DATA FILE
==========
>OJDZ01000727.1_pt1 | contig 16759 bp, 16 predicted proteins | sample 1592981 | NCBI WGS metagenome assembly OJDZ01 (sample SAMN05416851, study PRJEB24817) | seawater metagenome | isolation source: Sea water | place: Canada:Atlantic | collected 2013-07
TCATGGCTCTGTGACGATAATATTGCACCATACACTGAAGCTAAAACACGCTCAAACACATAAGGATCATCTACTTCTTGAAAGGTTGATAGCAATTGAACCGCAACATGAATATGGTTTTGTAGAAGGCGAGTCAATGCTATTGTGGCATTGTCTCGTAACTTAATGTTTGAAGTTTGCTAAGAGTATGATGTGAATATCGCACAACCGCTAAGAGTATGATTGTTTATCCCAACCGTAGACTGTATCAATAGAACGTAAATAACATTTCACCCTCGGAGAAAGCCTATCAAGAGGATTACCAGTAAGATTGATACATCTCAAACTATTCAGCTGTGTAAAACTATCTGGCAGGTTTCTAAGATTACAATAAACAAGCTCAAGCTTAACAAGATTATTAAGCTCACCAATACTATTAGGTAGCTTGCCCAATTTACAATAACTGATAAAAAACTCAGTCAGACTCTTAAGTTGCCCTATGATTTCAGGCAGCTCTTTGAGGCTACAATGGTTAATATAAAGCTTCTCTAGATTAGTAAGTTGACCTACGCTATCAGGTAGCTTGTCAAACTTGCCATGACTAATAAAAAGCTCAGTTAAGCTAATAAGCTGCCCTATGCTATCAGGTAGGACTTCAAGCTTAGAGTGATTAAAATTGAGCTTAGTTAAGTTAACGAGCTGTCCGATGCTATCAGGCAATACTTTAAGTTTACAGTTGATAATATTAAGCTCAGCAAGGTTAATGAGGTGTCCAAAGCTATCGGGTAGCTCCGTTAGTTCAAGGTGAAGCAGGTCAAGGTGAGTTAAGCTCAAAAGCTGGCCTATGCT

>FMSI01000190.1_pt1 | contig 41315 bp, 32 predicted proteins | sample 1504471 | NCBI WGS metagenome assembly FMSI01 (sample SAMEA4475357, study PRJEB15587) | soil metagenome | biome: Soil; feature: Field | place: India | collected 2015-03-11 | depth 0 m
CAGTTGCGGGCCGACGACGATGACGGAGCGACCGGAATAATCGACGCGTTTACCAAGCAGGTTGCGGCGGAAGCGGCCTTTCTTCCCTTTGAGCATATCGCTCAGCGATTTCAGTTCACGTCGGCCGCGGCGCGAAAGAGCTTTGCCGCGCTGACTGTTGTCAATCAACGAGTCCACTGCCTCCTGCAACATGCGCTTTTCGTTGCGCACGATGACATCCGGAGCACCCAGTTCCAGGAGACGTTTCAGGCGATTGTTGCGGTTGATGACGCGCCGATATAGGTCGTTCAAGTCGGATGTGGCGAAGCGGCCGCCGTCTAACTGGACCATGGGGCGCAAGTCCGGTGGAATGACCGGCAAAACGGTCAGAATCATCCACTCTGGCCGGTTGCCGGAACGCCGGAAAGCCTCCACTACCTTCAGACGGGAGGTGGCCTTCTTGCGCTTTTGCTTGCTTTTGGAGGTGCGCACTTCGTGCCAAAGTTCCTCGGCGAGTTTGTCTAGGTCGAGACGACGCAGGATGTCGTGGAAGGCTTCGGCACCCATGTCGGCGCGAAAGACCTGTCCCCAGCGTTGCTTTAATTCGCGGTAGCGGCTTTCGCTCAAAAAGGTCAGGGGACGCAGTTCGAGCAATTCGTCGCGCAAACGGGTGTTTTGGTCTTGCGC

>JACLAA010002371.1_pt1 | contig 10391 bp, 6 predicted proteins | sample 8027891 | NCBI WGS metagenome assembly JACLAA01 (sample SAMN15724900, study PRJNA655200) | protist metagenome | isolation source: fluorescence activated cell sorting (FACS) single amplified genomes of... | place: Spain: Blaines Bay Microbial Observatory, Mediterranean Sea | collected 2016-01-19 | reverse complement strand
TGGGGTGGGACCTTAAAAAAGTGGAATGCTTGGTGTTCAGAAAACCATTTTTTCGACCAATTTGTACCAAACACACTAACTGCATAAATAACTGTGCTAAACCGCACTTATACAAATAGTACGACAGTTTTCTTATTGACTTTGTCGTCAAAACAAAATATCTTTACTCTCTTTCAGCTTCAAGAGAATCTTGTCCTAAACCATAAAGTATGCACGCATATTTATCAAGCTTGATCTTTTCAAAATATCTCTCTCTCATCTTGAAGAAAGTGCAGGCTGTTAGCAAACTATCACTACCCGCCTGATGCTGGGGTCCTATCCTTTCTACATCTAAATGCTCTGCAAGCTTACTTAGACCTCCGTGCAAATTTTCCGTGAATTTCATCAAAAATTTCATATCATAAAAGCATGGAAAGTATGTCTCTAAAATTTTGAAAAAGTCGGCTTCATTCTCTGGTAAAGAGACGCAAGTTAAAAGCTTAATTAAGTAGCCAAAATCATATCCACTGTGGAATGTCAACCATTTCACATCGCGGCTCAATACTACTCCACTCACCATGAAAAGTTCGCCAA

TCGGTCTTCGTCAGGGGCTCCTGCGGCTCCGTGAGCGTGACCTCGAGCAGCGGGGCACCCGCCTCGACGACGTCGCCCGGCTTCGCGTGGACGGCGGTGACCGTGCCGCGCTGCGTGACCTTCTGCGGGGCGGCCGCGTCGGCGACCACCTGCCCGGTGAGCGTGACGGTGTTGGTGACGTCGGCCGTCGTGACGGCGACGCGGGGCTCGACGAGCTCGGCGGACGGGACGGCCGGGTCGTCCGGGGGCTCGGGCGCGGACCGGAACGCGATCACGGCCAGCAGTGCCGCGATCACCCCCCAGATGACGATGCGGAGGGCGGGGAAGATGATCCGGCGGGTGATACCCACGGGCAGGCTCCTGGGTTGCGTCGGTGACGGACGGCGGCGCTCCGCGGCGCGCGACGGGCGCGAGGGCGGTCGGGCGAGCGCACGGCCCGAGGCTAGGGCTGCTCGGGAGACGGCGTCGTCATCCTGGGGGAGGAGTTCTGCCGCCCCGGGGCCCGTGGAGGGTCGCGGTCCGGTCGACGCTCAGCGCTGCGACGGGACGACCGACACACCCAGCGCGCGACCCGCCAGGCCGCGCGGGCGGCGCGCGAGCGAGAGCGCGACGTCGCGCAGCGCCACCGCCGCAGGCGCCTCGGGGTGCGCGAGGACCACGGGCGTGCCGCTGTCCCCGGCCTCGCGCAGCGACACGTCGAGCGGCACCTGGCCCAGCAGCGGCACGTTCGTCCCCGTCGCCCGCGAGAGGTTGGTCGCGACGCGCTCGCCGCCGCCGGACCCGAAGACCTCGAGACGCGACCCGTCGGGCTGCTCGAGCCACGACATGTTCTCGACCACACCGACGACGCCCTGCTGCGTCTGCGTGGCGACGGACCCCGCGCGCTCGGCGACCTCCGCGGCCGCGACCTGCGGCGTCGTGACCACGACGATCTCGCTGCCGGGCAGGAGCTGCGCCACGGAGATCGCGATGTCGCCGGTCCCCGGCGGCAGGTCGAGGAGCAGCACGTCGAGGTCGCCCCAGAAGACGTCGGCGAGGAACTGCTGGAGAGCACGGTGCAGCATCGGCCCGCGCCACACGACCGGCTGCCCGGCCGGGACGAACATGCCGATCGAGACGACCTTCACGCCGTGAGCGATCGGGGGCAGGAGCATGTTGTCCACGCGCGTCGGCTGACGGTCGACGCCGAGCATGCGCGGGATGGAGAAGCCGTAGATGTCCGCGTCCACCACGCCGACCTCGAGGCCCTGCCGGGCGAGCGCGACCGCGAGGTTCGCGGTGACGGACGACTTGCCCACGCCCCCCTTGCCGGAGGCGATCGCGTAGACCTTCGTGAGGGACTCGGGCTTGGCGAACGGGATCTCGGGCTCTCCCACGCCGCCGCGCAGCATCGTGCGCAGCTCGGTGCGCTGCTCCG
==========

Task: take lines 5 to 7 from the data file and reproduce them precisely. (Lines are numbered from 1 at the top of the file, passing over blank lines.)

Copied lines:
>JACLAA010002371.1_pt1 | contig 10391 bp, 6 predicted proteins | sample 8027891 | NCBI WGS metagenome assembly JACLAA01 (sample SAMN15724900, study PRJNA655200) | protist metagenome | isolation source: fluorescence activated cell sorting (FACS) single amplified genomes of... | place: Spain: Blaines Bay Microbial Observatory, Mediterranean Sea | collected 2016-01-19 | reverse complement strand
TGGGGTGGGACCTTAAAAAAGTGGAATGCTTGGTGTTCAGAAAACCATTTTTTCGACCAATTTGTACCAAACACACTAACTGCATAAATAACTGTGCTAAACCGCACTTATACAAATAGTACGACAGTTTTCTTATTGACTTTGTCGTCAAAACAAAATATCTTTACTCTCTTTCAGCTTCAAGAGAATCTTGTCCTAAACCATAAAGTATGCACGCATATTTATCAAGCTTGATCTTTTCAAAATATCTCTCTCTCATCTTGAAGAAAGTGCAGGCTGTTAGCAAACTATCACTACCCGCCTGATGCTGGGGTCCTATCCTTTCTACATCTAAATGCTCTGCAAGCTTACTTAGACCTCCGTGCAAATTTTCCGTGAATTTCATCAAAAATTTCATATCATAAAAGCATGGAAAGTATGTCTCTAAAATTTTGAAAAAGTCGGCTTCATTCTCTGGTAAAGAGACGCAAGTTAAAAGCTTAATTAAGTAGCCAAAATCATATCCACTGTGGAATGTCAACCATTTCACATCGCGGCTCAATACTACTCCACTCACCATGAAAAGTTCGCCAA

TCGGTCTTCGTCAGGGGCTCCTGCGGCTCCGTGAGCGTGACCTCGAGCAGCGGGGCACCCGCCTCGACGACGTCGCCCGGCTTCGCGTGGACGGCGGTGACCGTGCCGCGCTGCGTGACCTTCTGCGGGGCGGCCGCGTCGGCGACCACCTGCCCGGTGAGCGTGACGGTGTTGGTGACGTCGGCCGTCGTGACGGCGACGCGGGGCTCGACGAGCTCGGCGGACGGGACGGCCGGGTCGTCCGGGGGCTCGGGCGCGGACCGGAACGCGATCACGGCCAGCAGTGCCGCGATCACCCCCCAGATGACGATGCGGAGGGCGGGGAAGATGATCCGGCGGGTGATACCCACGGGCAGGCTCCTGGGTTGCGTCGGTGACGGACGGCGGCGCTCCGCGGCGCGCGACGGGCGCGAGGGCGGTCGGGCGAGCGCACGGCCCGAGGCTAGGGCTGCTCGGGAGACGGCGTCGTCATCCTGGGGGAGGAGTTCTGCCGCCCCGGGGCCCGTGGAGGGTCGCGGTCCGGTCGACGCTCAGCGCTGCGACGGGACGACCGACACACCCAGCGCGCGACCCGCCAGGCCGCGCGGGCGGCGCGCGAGCGAGAGCGCGACGTCGCGCAGCGCCACCGCCGCAGGCGCCTCGGGGTGCGCGAGGACCACGGGCGTGCCGCTGTCCCCGGCCTCGCGCAGCGACACGTCGAGCGGCACCTGGCCCAGCAGCGGCACGTTCGTCCCCGTCGCCCGCGAGAGGTTGGTCGCGACGCGCTCGCCGCCGCCGGACCCGAAGACCTCGAGACGCGACCCGTCGGGCTGCTCGAGCCACGACATGTTCTCGACCACACCGACGACGCCCTGCTGCGTCTGCGTGGCGACGGACCCCGCGCGCTCGGCGACCTCCGCGGCCGCGACCTGCGGCGTCGTGACCACGACGATCTCGCTGCCGGGCAGGAGCTGCGCCACGGAGATCGCGATGTCGCCGGTCCCCGGCGGCAGGTCGAGGAGCAGCACGTCGAGGTCGCCCCAGAAGACGTCGGCGAGGAACTGCTGGAGAGCACGGTGCAGCATCGGCCCGCGCCACACGACCGGCTGCCCGGCCGGGACGAACATGCCGATCGAGACGACCTTCACGCCGTGAGCGATCGGGGGCAGGAGCATGTTGTCCACGCGCGTCGGCTGACGGTCGACGCCGAGCATGCGCGGGATGGAGAAGCCGTAGATGTCCGCGTCCACCACGCCGACCTCGAGGCCCTGCCGGGCGAGCGCGACCGCGAGGTTCGCGGTGACGGACGACTTGCCCACGCCCCCCTTGCCGGAGGCGATCGCGTAGACCTTCGTGAGGGACTCGGGCTTGGCGAACGGGATCTCGGGCTCTCCCACGCCGCCGCGCAGCATCGTGCGCAGCTCGGTGCGCTGCTCCG